Counting in Tetun Dili

Language overview

Forty-two in Tetun Dili Tetun Dili, also known as Tetun Prasa, Tetun Praça, or improperly as Tetun, is a Tetun-based creole, Tetun being an Austronesian language of the Malayo-Polynesian group. It is spoken by about 50,000 speakers in East Timor’s capital city Dili and in its surroundings, in the north of the country, where the two official languages are Tetun and Portuguese. Strongly influenced by Portuguese, it is also influenced by Mambae, with some Indonesian and Malay loans.
We present on this page the numbers names based on Portuguese.

Tetun Dili numbers list

  • 1 – ún
  • 2 – dois
  • 3 – trés
  • 4 – kuatru
  • 5 – sinku
  • 6 – seis
  • 7 – seti
  • 8 – oitu
  • 9 – novi
  • 10 – dés
  • 11 – onzi
  • 12 – dozi
  • 13 – trezi
  • 14 – katorzi
  • 15 – kizi
  • 16 – dezaseis
  • 17 – dezaseti
  • 18 – dezoitu
  • 19 – dezanovi
  • 20 – vinti
  • 30 – trenta
  • 40 – kuarenta
  • 50 – sinkuenta
  • 60 – sesenta
  • 70 – setenta
  • 80 – oitenta
  • 90 – noventa
  • 100 – sein
  • 1,000 – míl
  • one million – un milyaun
  • one billion – un bilyaun

Three numerals influences cohabiting in a creole language

Tetun Dili being a creole, it is influenced by different languages, and it shows well in the way its numerals are formed. Three numeral influences are used in parallel depending on the situation, which are based on either Portuguese, Indonesian or Tetun language. In her book Tetun Dili: A Grammar of an East Timorese Language, Catharina Williams-van Klinken states that “Tetun numerals tend to be used only for small numbers, such as for the number of children in a family, one’s age, or the time. Dates, prices and arithmetic are much more often given in Portuguese or Indonesian than in Tetun, while time is commonly specified in any of these three languages.”

Tetun Dili numbering rules

Now that you’ve had a gist of the most useful numbers, let’s move to the writing rules for the tens, the compound numbers, and why not the hundreds, the thousands and beyond (if possible).

  • Digits and numbers from zero to fifteen are specific words, namely zero [0], ún [1], dois [2], trés [3], kuatru [4], sinku [5], seis [6], seti [7], oitu [8], novi [9], dés [10], onzi [11], dozi [12], trezi [13], katorzi [14], and kizi [15]. Sixteen to nineteen are regular numbers, i.e. named after the ten and the digit, and written phonetically: dezaseis [10 and 6], dezaseti [10 and 7], dezoitu [10 and 8], dezanovi [10 and 9].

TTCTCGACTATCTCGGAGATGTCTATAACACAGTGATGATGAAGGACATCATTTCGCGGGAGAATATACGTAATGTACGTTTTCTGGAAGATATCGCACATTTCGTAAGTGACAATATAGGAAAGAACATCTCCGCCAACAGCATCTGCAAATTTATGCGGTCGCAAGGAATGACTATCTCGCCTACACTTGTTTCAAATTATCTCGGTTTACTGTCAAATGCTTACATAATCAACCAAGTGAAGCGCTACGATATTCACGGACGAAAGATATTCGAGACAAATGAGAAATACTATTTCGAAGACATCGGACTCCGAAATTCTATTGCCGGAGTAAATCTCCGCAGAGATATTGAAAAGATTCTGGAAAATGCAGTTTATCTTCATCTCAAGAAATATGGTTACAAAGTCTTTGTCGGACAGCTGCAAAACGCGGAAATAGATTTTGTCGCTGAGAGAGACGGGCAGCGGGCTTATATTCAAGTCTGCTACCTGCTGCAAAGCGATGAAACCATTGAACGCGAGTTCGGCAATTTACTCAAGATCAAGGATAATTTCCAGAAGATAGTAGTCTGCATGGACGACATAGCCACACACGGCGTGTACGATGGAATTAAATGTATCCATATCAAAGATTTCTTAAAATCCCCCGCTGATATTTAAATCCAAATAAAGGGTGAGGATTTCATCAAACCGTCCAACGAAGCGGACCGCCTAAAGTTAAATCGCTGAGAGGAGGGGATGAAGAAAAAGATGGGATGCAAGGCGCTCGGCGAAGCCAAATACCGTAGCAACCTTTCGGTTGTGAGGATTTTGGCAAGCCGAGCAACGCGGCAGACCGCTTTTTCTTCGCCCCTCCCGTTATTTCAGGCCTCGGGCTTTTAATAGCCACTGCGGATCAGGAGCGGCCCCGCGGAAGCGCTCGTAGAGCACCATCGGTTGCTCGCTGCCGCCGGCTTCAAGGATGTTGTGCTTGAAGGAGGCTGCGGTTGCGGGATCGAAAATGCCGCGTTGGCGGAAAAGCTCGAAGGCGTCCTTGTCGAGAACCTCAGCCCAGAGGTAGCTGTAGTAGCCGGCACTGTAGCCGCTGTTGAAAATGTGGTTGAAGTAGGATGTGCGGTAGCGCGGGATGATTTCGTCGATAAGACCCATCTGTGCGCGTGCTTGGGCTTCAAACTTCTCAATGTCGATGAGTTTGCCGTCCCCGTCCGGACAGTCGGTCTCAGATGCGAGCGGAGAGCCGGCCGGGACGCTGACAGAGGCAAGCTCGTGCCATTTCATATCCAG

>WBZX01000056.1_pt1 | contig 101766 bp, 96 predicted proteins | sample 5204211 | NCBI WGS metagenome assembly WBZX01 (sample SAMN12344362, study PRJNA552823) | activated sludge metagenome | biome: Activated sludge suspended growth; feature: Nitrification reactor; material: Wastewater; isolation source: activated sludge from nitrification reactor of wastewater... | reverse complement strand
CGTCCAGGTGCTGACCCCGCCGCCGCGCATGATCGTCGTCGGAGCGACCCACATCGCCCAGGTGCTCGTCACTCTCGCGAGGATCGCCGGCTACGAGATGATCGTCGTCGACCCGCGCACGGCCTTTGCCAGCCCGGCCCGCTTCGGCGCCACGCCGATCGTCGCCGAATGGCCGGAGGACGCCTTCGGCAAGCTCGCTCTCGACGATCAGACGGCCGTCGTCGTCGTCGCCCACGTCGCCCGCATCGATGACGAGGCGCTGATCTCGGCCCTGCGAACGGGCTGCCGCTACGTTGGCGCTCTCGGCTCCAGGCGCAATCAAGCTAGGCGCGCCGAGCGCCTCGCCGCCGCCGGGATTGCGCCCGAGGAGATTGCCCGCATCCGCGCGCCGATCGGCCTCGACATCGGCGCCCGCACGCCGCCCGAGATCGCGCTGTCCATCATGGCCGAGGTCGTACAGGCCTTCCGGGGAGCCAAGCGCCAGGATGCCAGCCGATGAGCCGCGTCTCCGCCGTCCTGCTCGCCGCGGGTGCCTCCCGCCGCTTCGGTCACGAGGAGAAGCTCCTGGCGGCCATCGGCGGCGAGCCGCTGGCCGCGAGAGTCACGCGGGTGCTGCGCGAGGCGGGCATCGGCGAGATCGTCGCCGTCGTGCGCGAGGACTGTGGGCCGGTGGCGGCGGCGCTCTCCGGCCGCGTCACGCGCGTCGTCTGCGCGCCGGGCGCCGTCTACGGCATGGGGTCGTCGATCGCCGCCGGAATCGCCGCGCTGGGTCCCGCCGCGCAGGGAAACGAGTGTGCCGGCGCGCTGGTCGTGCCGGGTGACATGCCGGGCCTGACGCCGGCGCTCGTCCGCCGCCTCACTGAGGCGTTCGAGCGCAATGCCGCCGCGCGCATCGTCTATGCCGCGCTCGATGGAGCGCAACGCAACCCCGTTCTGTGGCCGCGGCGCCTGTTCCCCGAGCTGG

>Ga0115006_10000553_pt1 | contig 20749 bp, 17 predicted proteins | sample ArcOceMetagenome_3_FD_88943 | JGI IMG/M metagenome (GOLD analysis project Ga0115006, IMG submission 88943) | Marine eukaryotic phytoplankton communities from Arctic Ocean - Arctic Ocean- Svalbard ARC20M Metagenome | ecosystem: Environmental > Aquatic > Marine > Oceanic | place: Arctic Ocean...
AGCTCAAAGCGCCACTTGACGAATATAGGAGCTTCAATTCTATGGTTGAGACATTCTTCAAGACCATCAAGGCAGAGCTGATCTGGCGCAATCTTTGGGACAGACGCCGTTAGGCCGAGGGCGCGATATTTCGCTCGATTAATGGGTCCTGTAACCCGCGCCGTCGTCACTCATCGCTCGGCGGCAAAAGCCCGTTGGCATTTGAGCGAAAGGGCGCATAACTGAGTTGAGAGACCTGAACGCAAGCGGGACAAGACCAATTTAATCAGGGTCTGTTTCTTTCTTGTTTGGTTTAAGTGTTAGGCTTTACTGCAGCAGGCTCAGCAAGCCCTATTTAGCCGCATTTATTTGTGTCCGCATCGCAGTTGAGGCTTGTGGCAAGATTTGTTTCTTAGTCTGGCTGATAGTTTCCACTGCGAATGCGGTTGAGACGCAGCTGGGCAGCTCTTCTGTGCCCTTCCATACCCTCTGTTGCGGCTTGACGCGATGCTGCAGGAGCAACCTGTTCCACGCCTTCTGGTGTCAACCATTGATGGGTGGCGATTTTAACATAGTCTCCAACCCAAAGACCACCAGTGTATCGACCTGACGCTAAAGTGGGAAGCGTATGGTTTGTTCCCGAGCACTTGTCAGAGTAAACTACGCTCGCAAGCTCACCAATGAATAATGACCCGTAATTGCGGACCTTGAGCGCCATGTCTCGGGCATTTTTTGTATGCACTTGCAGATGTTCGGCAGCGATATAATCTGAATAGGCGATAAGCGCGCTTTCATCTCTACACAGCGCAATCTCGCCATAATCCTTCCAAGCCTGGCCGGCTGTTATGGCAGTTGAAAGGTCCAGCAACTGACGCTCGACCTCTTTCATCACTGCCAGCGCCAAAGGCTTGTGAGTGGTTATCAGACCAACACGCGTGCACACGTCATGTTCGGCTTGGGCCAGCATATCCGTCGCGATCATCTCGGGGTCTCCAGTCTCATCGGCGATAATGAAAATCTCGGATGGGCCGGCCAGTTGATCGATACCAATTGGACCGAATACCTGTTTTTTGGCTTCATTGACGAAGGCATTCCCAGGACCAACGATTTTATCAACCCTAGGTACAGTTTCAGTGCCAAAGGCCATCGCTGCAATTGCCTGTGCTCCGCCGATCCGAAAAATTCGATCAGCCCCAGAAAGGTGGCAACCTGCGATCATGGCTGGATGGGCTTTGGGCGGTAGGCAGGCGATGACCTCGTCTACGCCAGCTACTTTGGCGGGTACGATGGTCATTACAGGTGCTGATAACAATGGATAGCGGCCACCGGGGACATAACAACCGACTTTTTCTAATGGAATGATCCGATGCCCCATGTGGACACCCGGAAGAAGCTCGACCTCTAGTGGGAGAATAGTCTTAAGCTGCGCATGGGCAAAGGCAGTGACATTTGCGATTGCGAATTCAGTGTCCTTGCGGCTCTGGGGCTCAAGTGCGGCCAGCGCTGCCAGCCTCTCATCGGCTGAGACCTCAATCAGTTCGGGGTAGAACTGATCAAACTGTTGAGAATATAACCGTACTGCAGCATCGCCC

• The tens have specific names based on the digits roots except for ten and twenty: dés [10], vinti [20], trenta [30], kuarenta [40], sinkuenta [50], sesenta [60], setenta [70], oitenta [80], and noventa [90].
  • The same applies to the hundreds: sein [100] (plural sentus), duzentus [200], trezentus [300], kuatrusentus [400], kinyentus [500], seisentus [600], setisentus [700], oitusentus [800], and novisentus [900].
  • Tens and units are linked with i (and), as in oitenta i trés [83], as well as hundreds and tens (e.g.: sentu i vinti [120]), but not hundreds and compound tens above twenty (e.g.: novisentus setenta i sinku [975]), nor thousands and hundreds, unless the number ends with a hundred with two zeroes (e.g.: dois míl i trezentus [2,300], but míl novisentus noventa i novi [1,999]). The conjonction i is also used to link thousands and units (e.g.: dois míl i trés [2,003]).
  • Millions are formed by stating the multiplier digit before the word for million (milyaun, plural milyoens), separated with a space: un milyaun (and not ún milyaun) [1 million], dois milyoens [2 million], trés milyoens [3 million], kuatru milyoens [4 million]…
  • Billions are formed the same way as millions, i.e. by stating the multiplier digit before the word for billion (bilyaun, plural bilyoens), separated with a space: un bilyaun (and not ún bilyaun) [1 billion], dois bilyoens [2 billion], trés bilyoens [3 billion], kuatru bilyoens [4 billion]… Thus, the Tetun Dili language uses the short scale system where every new word greater than a million is one thousand times bigger than the previous term (milyaun, bilyaun), which is similar to Brazilian Portuguese.

Write a number in full in Tetun Dili

Let’s move now to the practice of the numbering rules in Tetun Dili. Will you guess how to write a number in full? Enter a number and try to write it down in your head, or maybe on a piece of paper, before displaying the result.


A Short Grammar of Tetun Dili A Short Grammar of Tetun Dili
by , editors Lincom Europa (2002)


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